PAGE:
Four-and-a-half years ago, an artist visited the secret Foreign Intelligence Surveillance Court at the E. Barrett Prettyman Federal Courthouse in Washington, D.C. — where cameras are forbidden — to draw a rendering of its fortified entrance and location. (Lindsay Young)

The Foreign Intelligence Surveillance Court is not exactly a place where journalists or members of the public can simply drop in and check out the latest hot case.

The super-secretive court, which sits on the third floor of the E. Barrett Prettyman Federal Courthouse in downtown Washington, is housed in a secure vault of reinforced concrete and thick wood-and-metal doors. It’s here where the Justice Department and the FBI conduct some of their most highly classified business: requesting judicial permission to eavesdrop on the phone calls or email communications of U.S. citizens suspected of terrorism or espionage.

No sign proclaims the title of the court outside its doors. But there are at least three conspicuous clues mounted next to the entrance that can tip people off that something major transpires behind those walls: a placard that says, “Access Restricted.” A biometric palm scanner. And, an electronic cipher lock where judges and their staff must enter a code.

The court’s existence has never been a secret since it was established 40 years ago by the Foreign Intelligence Surveillance Act (FISA), which required that the government obtain warrants to eavesdrop on Americans in national security cases.

But the escalating feud over the investigation into Russia’s interference in the 2016 election has directed heightened attention at the little-known tribunal.

Last week, House Republicans released a controversial three-and-a-half-page memo blasting the FBI for its application to the court to spy on Carter Page, a former Trump campaign adviser and suspected Russian agent. The document, which had been declassified by President Trump, zeroed in on how the FBI’s warrant application relied on information from an ex-British spy but failed to tell the surveillance court that his research had been partly financed by the Democratic National Committee and lawyers for Hillary Clinton’s presidential campaign.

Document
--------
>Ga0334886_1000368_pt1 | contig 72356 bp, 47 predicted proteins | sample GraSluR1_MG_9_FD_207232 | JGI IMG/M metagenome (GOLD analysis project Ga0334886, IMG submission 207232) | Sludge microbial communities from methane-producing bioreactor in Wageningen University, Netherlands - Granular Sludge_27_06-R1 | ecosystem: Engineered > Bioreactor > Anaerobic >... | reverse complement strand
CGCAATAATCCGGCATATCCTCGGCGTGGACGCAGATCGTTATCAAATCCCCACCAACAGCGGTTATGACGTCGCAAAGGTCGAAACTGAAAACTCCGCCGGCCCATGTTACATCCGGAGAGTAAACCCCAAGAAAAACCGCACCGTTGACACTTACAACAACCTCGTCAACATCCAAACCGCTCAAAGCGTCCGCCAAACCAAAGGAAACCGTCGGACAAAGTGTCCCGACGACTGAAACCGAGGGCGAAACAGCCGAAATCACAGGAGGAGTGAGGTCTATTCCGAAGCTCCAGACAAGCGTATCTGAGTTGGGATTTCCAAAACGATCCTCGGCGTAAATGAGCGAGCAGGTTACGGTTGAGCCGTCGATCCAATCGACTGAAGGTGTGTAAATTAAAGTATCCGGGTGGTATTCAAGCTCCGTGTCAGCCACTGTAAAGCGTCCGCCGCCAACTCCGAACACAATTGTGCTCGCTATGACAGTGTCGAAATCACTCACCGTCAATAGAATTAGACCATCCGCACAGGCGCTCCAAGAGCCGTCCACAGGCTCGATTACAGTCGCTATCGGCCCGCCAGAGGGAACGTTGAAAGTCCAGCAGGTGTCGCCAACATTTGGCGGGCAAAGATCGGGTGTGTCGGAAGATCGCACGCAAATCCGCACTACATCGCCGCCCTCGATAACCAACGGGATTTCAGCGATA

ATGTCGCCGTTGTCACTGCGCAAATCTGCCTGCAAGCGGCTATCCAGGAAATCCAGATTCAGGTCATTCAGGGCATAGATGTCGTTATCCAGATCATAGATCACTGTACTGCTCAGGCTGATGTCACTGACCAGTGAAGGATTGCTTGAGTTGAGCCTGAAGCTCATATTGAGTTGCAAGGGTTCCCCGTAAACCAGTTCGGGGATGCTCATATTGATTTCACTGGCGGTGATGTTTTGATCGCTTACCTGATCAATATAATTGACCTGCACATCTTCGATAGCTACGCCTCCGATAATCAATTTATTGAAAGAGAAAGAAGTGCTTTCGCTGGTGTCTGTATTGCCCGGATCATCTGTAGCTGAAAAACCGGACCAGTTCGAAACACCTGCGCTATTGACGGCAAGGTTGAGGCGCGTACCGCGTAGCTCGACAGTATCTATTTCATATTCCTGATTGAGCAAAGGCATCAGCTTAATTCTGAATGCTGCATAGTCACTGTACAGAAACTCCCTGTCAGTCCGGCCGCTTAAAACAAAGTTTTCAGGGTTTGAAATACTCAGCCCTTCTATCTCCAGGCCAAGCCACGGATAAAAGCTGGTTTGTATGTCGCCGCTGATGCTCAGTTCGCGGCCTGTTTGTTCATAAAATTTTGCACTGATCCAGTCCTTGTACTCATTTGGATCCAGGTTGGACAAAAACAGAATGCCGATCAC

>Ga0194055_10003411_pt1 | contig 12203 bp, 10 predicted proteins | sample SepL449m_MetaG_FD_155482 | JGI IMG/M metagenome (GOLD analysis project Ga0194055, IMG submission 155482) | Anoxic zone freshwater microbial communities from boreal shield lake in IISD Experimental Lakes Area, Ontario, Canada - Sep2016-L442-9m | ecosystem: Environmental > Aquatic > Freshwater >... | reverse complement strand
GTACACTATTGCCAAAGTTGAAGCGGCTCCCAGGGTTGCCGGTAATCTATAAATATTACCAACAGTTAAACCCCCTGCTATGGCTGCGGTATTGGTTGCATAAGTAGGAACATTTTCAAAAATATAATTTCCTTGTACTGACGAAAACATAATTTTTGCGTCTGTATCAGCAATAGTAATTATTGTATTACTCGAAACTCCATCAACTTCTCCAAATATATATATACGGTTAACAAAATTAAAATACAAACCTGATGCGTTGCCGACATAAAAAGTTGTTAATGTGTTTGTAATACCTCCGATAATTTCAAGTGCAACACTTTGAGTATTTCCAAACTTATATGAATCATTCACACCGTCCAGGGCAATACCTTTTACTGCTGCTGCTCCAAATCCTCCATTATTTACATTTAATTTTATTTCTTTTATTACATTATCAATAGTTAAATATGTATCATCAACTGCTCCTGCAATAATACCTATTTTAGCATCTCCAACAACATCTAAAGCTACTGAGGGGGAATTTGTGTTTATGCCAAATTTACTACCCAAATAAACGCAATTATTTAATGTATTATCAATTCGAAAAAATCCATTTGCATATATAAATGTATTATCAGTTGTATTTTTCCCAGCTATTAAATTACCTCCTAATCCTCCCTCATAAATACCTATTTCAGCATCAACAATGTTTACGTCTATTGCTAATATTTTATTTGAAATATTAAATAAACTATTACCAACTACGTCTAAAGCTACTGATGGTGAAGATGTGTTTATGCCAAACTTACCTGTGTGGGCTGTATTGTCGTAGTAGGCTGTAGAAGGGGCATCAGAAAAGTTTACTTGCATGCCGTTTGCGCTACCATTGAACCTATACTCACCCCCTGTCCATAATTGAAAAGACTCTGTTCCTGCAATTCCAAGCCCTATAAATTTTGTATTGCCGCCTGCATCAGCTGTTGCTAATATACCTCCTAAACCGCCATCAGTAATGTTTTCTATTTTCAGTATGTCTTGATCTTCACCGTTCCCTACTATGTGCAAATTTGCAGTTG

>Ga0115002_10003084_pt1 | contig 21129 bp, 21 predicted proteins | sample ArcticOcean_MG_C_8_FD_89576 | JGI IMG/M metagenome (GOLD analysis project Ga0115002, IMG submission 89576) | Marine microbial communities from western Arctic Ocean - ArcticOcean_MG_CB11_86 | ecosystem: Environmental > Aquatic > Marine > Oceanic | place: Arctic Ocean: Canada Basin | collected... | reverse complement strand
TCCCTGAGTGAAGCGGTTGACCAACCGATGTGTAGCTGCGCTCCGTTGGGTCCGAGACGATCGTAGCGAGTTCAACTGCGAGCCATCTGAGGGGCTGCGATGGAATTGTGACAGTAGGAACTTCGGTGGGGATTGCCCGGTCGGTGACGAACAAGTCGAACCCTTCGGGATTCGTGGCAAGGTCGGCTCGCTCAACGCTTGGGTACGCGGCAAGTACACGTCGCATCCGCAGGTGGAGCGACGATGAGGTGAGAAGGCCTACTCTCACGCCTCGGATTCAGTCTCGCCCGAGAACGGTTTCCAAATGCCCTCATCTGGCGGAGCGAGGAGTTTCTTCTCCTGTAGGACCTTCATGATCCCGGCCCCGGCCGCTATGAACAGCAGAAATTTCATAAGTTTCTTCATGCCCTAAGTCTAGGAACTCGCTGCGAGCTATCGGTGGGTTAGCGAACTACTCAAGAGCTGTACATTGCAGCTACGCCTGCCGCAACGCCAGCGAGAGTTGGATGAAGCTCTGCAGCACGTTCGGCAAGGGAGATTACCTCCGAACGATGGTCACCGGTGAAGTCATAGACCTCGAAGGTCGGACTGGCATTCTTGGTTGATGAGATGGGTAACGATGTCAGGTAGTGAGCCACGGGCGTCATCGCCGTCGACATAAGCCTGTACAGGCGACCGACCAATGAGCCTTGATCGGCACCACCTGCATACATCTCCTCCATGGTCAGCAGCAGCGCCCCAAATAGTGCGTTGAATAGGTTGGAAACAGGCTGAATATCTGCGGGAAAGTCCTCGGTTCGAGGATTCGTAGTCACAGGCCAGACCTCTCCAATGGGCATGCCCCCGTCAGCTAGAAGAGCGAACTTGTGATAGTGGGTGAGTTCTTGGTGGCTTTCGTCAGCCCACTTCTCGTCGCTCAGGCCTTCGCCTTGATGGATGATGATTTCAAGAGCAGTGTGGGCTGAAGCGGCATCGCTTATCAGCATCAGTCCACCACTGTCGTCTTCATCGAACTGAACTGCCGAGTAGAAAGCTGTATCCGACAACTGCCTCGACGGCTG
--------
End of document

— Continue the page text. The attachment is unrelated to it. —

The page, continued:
Republicans contend that this omission proves that the Trump-Russia investigation is biased and illegitimate. Democrats, however, have argued that the Republican memo is itself rife with omissions and inaccuracies, and failed to include everything the FBI and Justice Department knew that prompted their probe.


A view of the E. Barrett Prettyman Federal Courthouse, which houses the Foreign Intelligence Surveillance Court. (Evan Vucci/Associated Press)

So, on Monday, the New York Times did something to get to the bottom of things — and pierce the surveillance court’s biometric veil. It filed a motion asking the surveillance court to unseal all the documents related to the wiretapping of Page, which lasted at least one year. The Times is arguing that President Trump’s decision to declassify the House Republican memo “lowered the shield of secrecy” normally cloaking those records from public consumption. The Times’s article on its motion explains just how unusual their request is:

No such wiretapping application materials apparently have become public since Congress first enacted the Foreign Intelligence Surveillance Act of 1978 … Normally, even the existence of such material is a closely guarded secret. While applications for criminal wiretaps often eventually become public, the government has refused to disclose the contents of applications for intelligence wiretaps — even to defendants who are later prosecuted on the basis of information derived from them.

Could the Times be the first to crack open the historically hush-hush surveillance court? It’s unclear.